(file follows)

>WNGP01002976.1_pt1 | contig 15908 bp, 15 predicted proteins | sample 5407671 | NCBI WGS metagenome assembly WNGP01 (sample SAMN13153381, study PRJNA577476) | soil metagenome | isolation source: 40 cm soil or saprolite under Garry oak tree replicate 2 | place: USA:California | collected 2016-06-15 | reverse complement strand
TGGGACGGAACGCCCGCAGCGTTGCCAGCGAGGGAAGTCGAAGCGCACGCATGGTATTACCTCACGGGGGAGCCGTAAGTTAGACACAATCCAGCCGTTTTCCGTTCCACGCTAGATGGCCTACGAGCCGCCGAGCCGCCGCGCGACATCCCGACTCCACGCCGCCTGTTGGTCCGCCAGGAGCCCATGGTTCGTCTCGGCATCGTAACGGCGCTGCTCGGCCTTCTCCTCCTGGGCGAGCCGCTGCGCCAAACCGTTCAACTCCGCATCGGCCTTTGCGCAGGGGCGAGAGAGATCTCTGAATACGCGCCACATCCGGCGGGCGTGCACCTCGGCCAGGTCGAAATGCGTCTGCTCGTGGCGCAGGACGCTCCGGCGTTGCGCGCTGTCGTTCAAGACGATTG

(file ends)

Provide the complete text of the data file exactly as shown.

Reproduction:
>WNGP01002976.1_pt1 | contig 15908 bp, 15 predicted proteins | sample 5407671 | NCBI WGS metagenome assembly WNGP01 (sample SAMN13153381, study PRJNA577476) | soil metagenome | isolation source: 40 cm soil or saprolite under Garry oak tree replicate 2 | place: USA:California | collected 2016-06-15 | reverse complement strand
TGGGACGGAACGCCCGCAGCGTTGCCAGCGAGGGAAGTCGAAGCGCACGCATGGTATTACCTCACGGGGGAGCCGTAAGTTAGACACAATCCAGCCGTTTTCCGTTCCACGCTAGATGGCCTACGAGCCGCCGAGCCGCCGCGCGACATCCCGACTCCACGCCGCCTGTTGGTCCGCCAGGAGCCCATGGTTCGTCTCGGCATCGTAACGGCGCTGCTCGGCCTTCTCCTCCTGGGCGAGCCGCTGCGCCAAACCGTTCAACTCCGCATCGGCCTTTGCGCAGGGGCGAGAGAGATCTCTGAATACGCGCCACATCCGGCGGGCGTGCACCTCGGCCAGGTCGAAATGCGTCTGCTCGTGGCGCAGGACGCTCCGGCGTTGCGCGCTGTCGTTCAAGACGATTG